Instax 8x10 Alternative to Impossible

Discussion in 'Instant Cameras, Backs and Film' started by ic-racer, Dec 23, 2017.

  1. ic-racer

    ic-racer Member

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    Instax 8x10 small.jpg
     
  2. bvy

    bvy Subscriber

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    Interesting and certainly fun! I prefer the Impossible/PO 8x10 simply because I can lift it to other surfaces.
     
  3. Oren Grad

    Oren Grad Member

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    Very cool! :smile:
     
  4. OP
    OP
    ic-racer

    ic-racer Member

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    Sometimes these turn into stepping-stone project. Originally a cheaper alternative, but when you look at it, this cost $7.50. Impossible is $17, but you get a complete image. The price difference is not that great.

    If I did buy some Impossible 8x10, what would I need to expose and process it? Special film holders? Special processing apparatus?

    BTW, this was stupid-easy to do. The Instax film slides out of the holder with your thumb. Use 2 sided tape to attach them to a film holder. The tenth one can go on the other side as a test shot. When done, peel the little light trap off the empty Instax cartridge and then the film slides very easily back in the slot.
    After re-filling the cartridge, place it in the Instax camera and press the button, keeping the lens covered.
     
  5. bvy

    bvy Subscriber

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    Both. It can be a little confusing, and the prices are all over the place, but if you're patient (or just lucky) you can get a set up for around $400. You'll need a motorized Polaroid 8x10 processor (part number 81-01) and either
    a.) a tray and holder combo (81-09 and 81-06 respectively) or,
    b.) the holder that works without the tray (81-05).

    I use the latter set up. It's supposed to be a little more fussy than the holder with tray (which came later and for that reason), but it's all I've used and I've never had a failure. The basic process is: load the sleeved negative in the holder making sure it catches the tab, close the holder, pull the paper dark sleeve, and expose as usual... Then, load the positive sheet into the underside of the holder, make sure it fastens to the negative (another game of tab and slot), put the loaded holder into the processor, and press the button... Wait 20 to 40 minutes depending on the film (the picture sits in a dark chamber) and it's pretty much developed. Clean the rollers after each use; the roller mechanism lifts out of the processor for maintenance.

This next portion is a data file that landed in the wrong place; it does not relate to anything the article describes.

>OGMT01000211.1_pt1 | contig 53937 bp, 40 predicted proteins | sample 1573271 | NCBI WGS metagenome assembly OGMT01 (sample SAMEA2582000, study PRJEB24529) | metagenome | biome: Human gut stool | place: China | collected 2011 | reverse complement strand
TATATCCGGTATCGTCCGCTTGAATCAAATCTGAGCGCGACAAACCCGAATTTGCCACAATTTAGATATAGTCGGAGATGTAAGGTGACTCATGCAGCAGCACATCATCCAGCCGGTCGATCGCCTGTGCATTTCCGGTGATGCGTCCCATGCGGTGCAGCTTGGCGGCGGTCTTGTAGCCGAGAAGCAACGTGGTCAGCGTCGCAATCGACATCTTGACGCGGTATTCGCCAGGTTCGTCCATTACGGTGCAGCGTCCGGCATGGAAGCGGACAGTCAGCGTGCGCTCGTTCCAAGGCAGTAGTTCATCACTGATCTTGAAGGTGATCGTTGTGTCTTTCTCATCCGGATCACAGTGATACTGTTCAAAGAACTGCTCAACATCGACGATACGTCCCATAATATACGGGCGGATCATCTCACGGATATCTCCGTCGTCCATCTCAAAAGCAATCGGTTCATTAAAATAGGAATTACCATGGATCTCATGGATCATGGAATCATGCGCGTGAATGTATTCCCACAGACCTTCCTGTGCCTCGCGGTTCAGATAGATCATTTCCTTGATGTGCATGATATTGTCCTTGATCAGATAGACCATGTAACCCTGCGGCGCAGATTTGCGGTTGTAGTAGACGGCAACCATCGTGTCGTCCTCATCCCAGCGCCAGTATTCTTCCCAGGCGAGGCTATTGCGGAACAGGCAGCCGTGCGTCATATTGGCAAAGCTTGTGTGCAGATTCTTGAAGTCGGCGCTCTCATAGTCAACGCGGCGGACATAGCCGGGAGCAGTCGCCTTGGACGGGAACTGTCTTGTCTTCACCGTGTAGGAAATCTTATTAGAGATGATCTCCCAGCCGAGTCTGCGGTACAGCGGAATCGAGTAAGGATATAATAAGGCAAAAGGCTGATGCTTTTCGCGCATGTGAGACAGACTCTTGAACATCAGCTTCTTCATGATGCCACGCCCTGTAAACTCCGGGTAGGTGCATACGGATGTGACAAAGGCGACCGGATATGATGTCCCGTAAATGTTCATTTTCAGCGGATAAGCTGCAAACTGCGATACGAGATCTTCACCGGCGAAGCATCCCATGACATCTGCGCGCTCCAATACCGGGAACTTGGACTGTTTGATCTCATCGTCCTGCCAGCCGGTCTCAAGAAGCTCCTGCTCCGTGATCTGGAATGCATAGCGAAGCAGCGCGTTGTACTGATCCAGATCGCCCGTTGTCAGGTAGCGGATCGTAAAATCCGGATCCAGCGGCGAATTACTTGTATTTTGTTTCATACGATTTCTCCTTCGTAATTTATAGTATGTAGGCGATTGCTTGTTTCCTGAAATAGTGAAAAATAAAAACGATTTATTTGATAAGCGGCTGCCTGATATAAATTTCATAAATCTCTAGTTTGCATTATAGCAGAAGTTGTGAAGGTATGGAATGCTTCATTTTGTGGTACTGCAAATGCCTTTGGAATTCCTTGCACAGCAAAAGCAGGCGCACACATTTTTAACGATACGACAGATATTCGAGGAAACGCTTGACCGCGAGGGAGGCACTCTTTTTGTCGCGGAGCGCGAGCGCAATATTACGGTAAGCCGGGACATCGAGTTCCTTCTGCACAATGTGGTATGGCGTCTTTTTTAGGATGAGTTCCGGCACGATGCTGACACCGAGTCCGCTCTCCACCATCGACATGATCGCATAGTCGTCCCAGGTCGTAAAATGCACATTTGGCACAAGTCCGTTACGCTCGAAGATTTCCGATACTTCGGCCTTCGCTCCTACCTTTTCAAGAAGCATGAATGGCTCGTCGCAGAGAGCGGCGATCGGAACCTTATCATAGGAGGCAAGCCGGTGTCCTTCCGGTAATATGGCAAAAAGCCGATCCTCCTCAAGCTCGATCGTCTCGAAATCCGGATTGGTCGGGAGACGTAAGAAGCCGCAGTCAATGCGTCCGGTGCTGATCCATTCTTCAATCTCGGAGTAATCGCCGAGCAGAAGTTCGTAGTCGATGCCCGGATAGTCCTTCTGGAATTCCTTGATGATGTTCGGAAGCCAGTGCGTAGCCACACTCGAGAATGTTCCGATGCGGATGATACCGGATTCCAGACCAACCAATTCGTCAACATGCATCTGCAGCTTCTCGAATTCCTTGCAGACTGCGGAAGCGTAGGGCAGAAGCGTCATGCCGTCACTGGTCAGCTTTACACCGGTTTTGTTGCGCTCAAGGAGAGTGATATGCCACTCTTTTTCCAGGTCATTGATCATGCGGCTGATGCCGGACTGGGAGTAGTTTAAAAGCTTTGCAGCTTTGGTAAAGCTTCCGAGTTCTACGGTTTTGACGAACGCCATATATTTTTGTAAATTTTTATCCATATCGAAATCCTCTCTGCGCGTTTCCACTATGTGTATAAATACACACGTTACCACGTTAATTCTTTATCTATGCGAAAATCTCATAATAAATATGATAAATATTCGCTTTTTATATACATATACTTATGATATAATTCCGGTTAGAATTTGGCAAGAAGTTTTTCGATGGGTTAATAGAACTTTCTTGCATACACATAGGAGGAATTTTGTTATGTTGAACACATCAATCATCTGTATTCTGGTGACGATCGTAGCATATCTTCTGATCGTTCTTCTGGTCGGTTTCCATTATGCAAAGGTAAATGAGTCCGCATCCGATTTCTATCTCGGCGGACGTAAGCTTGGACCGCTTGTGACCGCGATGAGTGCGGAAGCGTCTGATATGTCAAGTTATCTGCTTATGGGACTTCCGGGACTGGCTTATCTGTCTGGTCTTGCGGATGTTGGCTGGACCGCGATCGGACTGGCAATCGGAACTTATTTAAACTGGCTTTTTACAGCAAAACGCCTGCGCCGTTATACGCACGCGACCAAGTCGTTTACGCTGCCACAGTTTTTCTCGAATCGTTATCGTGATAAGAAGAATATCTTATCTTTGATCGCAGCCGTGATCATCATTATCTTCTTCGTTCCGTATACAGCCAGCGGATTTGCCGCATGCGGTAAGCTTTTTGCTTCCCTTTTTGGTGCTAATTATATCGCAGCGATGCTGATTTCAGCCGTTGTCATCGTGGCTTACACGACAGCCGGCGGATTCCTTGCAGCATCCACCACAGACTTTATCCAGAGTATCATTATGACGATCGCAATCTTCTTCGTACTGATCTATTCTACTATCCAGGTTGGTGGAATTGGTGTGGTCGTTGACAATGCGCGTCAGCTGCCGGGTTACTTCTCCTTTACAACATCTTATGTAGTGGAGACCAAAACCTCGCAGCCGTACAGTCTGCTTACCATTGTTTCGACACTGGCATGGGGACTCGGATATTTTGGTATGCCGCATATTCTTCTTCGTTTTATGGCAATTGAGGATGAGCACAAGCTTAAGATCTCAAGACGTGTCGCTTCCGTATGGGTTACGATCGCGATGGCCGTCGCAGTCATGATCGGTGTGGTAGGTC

Alternately, Calumet made a manual processor which looks pretty nifty, but the prices are laughable.
     
    Last edited: Dec 23, 2017
  6. peter k.

    peter k. Subscriber

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    Your talking about taping to a 8x10 film holder, correct?
    :cool:
     
  7. OP
    OP
    ic-racer

    ic-racer Member

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    Yes, see the film holder in the picture. Cutting and placing the little two-sided tape pieces was the most time consuming portion of the whole project. Looks simple, but I had to space the tape so that I could feel the top and left edges of the 'index' tapes to line up the Instax films by feel. Then I needed overlap to slide the developing pod under the next film.
    The opposite side of the film holder has just two little tapes to hold a single frame in the middle; the tenth film from the package which is the test image.

    For that image I used my 300mm Fuji at f8 (wanted f5.6, but the lights were too strong; with ISO 800, my Copal 3 only goes to 1/125!)

    The camera bed was extended all the way in front and the rear was pulled out another 150 mm. Probably about 600mm extension for just about 1:1 reproduction.
     
  8. OP
    OP
    ic-racer

    ic-racer Member

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    I thought I had seen a Chuck Close in a similar fashion. Looks like he did this one with multiple 20x24" Polaroids:
    [​IMG]
     
  9. bvy

    bvy Subscriber

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    Multiple 20x24's? That must approach mural status.

    This is actually a fun technique in general. Cut 120 fills an 8x10 holder nicely. I was a little sloppy here, but it was actually a test for something else...
    CP0029.jpg
     
  10. OP
    OP
    ic-racer

    ic-racer Member

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    If he had included the other 5 positions, the whole thing would still be a little smaller than his paintings.
     
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